1887

Abstract

The periplasmic thiol–disulfide oxidoreductase SoxS is essential for chemotrophic growth of with thiosulfate. To trap its periplasmic partner, the cysteine residues of the CysXaaXaaCys motif of SoxS (11 kDa) were changed to alanine by site-directed mutagenesis. The disrupted gene of the homogenote mutant G ΩS was complemented with plasmids carrying the mutated [C13A] or [C16A] gene. Strain G ΩS(pRD179.6[C16A]) displayed a marginal thiosulfate-oxidizing activity, suggesting that Cys13 binds the target protein. Evidence is presented that SoxS specifically binds SoxY. (i) Immunoblot analysis using non-reducing SDS gel electrophoresis and anti-SoxS and anti-SoxYZ antibodies identified the respective antigens of strain G ΩS(pRD179.6[C16A]) at the 25 kDa position, suggesting an adduct of about 14 kDa, close to the value expected for SoxY migration. (ii) A mutant unable to produce SoxYZ, such as strain G ΩX(pRD187.7[C16A]), did not form a SoxS(C16A) adduct, while addition of homogeneous SoxYZ resulted in the 25 kDa adduct. (iii) The SoxY and SoxZ subunits were distinguished by site-directed mutagenesis of the cysteine residue in SoxZ. SoxYZ(C53S) formed the 25 kDa adduct with SoxS(C16A). These results demonstrate that the target of SoxS is the sulfur-binding protein SoxY of the SoxYZ complex. As SoxYZ is reversibly inactivated, SoxS may activate SoxYZ as a crucial function for chemotrophy of .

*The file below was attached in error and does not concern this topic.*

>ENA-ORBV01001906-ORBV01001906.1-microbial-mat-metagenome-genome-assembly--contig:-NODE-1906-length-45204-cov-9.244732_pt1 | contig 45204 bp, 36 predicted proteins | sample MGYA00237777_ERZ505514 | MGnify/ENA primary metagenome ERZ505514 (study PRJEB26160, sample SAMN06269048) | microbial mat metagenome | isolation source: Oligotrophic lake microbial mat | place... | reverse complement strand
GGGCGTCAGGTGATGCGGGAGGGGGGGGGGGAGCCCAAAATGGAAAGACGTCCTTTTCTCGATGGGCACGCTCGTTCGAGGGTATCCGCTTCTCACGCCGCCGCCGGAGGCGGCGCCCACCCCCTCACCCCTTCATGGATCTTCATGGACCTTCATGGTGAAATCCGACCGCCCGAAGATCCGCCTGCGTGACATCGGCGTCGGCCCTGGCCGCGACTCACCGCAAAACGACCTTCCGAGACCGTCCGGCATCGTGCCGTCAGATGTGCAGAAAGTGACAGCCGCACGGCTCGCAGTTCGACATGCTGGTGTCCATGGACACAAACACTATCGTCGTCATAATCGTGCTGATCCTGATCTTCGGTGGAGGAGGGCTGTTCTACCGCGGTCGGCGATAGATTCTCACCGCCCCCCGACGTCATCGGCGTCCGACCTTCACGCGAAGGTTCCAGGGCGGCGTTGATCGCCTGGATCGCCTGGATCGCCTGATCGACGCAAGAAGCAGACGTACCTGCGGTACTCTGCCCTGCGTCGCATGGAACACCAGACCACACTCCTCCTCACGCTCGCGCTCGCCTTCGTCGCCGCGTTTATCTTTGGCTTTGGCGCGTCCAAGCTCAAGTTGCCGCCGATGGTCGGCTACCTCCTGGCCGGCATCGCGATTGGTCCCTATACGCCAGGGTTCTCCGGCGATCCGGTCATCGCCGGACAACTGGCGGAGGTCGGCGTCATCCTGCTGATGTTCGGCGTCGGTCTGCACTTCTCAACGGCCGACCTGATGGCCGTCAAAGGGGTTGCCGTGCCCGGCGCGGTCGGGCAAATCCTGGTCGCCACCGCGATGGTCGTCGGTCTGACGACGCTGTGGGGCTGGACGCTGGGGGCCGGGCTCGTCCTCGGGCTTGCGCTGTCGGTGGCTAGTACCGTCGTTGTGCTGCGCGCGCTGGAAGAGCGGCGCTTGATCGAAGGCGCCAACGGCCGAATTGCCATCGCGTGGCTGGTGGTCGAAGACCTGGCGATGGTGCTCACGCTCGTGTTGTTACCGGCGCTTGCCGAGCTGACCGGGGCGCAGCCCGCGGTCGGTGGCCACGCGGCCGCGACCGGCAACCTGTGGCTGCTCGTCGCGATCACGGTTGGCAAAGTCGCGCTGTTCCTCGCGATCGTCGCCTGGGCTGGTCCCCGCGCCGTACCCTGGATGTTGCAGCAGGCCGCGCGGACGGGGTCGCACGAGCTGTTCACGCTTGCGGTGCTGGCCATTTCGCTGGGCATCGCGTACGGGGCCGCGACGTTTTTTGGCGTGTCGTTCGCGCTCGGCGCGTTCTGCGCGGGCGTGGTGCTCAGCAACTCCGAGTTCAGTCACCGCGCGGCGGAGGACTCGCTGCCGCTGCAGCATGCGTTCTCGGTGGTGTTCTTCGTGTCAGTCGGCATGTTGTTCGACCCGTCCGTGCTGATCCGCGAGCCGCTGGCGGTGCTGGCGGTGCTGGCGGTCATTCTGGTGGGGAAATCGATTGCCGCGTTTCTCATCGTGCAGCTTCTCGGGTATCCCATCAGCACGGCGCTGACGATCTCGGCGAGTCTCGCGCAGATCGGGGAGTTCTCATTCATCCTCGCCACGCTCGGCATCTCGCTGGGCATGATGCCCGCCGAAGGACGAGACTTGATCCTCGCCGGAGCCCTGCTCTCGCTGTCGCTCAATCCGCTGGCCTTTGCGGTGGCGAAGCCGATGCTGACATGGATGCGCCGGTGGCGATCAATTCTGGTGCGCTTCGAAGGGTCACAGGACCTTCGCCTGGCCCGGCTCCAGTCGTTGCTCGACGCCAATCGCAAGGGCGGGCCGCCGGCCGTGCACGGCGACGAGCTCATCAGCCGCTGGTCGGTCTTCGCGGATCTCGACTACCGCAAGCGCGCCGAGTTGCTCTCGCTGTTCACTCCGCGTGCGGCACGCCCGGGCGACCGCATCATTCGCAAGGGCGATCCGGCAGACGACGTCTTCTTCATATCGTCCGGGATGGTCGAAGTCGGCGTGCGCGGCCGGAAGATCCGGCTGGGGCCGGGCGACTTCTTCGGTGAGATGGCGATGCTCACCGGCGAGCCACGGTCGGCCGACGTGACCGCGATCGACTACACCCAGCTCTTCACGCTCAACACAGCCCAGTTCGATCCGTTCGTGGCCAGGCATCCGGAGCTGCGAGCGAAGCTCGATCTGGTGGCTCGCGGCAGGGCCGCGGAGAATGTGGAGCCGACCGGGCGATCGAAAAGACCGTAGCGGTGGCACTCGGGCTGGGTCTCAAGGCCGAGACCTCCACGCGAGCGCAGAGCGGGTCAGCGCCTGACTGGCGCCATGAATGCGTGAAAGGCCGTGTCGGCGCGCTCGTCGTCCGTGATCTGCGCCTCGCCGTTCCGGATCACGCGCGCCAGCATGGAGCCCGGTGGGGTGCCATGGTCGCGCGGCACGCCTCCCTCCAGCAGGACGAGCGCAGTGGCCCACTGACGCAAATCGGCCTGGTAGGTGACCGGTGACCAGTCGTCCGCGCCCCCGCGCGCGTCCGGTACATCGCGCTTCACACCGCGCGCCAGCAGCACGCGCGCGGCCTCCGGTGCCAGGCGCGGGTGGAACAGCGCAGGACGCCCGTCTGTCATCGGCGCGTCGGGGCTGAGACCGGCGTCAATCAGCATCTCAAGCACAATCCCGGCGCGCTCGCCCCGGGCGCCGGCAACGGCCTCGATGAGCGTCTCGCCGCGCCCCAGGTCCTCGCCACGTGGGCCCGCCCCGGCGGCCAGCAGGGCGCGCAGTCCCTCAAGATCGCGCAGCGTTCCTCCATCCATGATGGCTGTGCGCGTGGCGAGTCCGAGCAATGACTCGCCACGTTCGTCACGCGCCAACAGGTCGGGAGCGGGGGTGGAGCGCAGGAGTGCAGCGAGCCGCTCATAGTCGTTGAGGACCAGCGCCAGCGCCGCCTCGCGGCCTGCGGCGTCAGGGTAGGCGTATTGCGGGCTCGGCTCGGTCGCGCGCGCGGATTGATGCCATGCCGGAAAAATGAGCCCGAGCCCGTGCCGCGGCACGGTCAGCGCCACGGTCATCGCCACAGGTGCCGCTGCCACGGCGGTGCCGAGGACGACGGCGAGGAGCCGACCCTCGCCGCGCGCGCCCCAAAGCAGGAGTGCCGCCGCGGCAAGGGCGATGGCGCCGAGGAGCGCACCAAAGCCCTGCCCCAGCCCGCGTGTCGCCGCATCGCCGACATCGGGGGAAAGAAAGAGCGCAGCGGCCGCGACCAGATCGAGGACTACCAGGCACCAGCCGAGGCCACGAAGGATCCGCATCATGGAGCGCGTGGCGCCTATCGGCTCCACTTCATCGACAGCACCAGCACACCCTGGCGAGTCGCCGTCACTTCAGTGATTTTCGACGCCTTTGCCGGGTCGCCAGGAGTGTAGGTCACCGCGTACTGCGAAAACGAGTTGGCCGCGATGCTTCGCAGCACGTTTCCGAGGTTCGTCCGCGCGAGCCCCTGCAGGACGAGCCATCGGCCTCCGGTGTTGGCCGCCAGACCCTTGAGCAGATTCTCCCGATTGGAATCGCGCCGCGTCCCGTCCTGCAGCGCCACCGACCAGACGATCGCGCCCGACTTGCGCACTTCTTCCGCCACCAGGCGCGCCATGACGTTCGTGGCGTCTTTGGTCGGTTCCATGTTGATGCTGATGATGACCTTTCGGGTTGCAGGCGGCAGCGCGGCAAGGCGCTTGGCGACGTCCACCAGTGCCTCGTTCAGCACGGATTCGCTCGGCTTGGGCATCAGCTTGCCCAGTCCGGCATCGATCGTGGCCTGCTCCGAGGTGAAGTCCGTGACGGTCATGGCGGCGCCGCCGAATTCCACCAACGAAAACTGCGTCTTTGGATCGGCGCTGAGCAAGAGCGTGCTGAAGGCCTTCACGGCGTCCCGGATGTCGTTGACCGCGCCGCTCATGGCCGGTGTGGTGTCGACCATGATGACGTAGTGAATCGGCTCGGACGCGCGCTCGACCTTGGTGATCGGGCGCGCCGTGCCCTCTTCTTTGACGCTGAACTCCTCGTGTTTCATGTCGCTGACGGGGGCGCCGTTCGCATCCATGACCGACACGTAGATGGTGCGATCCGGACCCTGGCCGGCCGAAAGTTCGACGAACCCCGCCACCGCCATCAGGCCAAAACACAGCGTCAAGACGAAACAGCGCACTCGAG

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2008-07-01
2019-10-13
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